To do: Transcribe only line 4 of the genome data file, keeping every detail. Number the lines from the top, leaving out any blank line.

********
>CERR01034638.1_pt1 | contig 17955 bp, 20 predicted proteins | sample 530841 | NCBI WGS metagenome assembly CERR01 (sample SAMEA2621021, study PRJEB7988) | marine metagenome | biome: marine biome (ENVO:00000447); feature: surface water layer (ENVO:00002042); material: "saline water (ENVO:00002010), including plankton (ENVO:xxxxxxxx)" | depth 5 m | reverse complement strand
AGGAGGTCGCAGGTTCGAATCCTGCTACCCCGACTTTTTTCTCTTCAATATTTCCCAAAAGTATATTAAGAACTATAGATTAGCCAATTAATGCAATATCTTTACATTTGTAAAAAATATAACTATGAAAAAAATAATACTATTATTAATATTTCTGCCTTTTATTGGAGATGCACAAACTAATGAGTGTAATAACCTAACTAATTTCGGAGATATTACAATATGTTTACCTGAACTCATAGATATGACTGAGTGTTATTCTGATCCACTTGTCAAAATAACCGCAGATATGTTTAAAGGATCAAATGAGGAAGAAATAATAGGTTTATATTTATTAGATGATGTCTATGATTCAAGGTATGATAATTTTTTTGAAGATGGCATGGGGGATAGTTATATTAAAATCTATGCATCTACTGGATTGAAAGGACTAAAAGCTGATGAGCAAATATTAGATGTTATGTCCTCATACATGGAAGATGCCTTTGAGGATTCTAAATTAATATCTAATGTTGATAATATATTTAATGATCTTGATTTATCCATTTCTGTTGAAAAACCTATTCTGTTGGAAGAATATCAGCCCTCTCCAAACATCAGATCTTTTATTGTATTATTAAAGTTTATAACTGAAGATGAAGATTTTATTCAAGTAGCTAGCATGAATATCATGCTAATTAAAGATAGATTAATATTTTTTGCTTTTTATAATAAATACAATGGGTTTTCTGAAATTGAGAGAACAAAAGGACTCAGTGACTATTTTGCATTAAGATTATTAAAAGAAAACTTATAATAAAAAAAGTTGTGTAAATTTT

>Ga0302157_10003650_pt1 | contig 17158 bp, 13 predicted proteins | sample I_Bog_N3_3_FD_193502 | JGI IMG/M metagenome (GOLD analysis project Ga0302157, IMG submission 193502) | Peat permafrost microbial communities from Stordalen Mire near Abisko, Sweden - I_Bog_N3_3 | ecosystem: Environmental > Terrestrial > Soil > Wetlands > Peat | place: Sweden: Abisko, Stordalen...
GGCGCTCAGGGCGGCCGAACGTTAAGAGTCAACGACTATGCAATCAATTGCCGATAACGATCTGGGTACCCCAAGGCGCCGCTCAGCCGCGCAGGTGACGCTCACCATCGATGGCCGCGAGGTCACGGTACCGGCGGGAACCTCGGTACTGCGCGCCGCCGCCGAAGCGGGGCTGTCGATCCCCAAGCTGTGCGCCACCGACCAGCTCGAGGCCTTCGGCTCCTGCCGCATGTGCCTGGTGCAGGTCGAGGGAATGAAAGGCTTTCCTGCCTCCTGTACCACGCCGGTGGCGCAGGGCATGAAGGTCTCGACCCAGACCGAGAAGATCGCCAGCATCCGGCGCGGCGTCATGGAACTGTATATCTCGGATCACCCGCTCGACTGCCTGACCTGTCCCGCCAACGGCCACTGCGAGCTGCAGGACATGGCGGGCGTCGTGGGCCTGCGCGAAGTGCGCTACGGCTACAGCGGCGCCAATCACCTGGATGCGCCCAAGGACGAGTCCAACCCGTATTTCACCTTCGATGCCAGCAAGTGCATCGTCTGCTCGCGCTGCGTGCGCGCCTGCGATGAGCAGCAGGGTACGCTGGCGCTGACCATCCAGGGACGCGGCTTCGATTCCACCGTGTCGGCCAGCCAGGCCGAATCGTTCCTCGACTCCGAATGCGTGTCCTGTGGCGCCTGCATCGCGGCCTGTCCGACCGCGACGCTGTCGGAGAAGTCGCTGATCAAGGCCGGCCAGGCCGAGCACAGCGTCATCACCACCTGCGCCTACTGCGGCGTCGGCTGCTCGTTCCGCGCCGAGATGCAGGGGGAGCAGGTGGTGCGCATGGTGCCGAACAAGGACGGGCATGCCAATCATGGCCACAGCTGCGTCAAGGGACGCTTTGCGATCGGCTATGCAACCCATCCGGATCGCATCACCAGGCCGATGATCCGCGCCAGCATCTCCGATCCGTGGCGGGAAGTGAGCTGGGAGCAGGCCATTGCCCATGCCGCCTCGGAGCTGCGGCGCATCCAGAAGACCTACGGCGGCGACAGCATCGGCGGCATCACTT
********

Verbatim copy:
GGCGCTCAGGGCGGCCGAACGTTAAGAGTCAACGACTATGCAATCAATTGCCGATAACGATCTGGGTACCCCAAGGCGCCGCTCAGCCGCGCAGGTGACGCTCACCATCGATGGCCGCGAGGTCACGGTACCGGCGGGAACCTCGGTACTGCGCGCCGCCGCCGAAGCGGGGCTGTCGATCCCCAAGCTGTGCGCCACCGACCAGCTCGAGGCCTTCGGCTCCTGCCGCATGTGCCTGGTGCAGGTCGAGGGAATGAAAGGCTTTCCTGCCTCCTGTACCACGCCGGTGGCGCAGGGCATGAAGGTCTCGACCCAGACCGAGAAGATCGCCAGCATCCGGCGCGGCGTCATGGAACTGTATATCTCGGATCACCCGCTCGACTGCCTGACCTGTCCCGCCAACGGCCACTGCGAGCTGCAGGACATGGCGGGCGTCGTGGGCCTGCGCGAAGTGCGCTACGGCTACAGCGGCGCCAATCACCTGGATGCGCCCAAGGACGAGTCCAACCCGTATTTCACCTTCGATGCCAGCAAGTGCATCGTCTGCTCGCGCTGCGTGCGCGCCTGCGATGAGCAGCAGGGTACGCTGGCGCTGACCATCCAGGGACGCGGCTTCGATTCCACCGTGTCGGCCAGCCAGGCCGAATCGTTCCTCGACTCCGAATGCGTGTCCTGTGGCGCCTGCATCGCGGCCTGTCCGACCGCGACGCTGTCGGAGAAGTCGCTGATCAAGGCCGGCCAGGCCGAGCACAGCGTCATCACCACCTGCGCCTACTGCGGCGTCGGCTGCTCGTTCCGCGCCGAGATGCAGGGGGAGCAGGTGGTGCGCATGGTGCCGAACAAGGACGGGCATGCCAATCATGGCCACAGCTGCGTCAAGGGACGCTTTGCGATCGGCTATGCAACCCATCCGGATCGCATCACCAGGCCGATGATCCGCGCCAGCATCTCCGATCCGTGGCGGGAAGTGAGCTGGGAGCAGGCCATTGCCCATGCCGCCTCGGAGCTGCGGCGCATCCAGAAGACCTACGGCGGCGACAGCATCGGCGGCATCACTT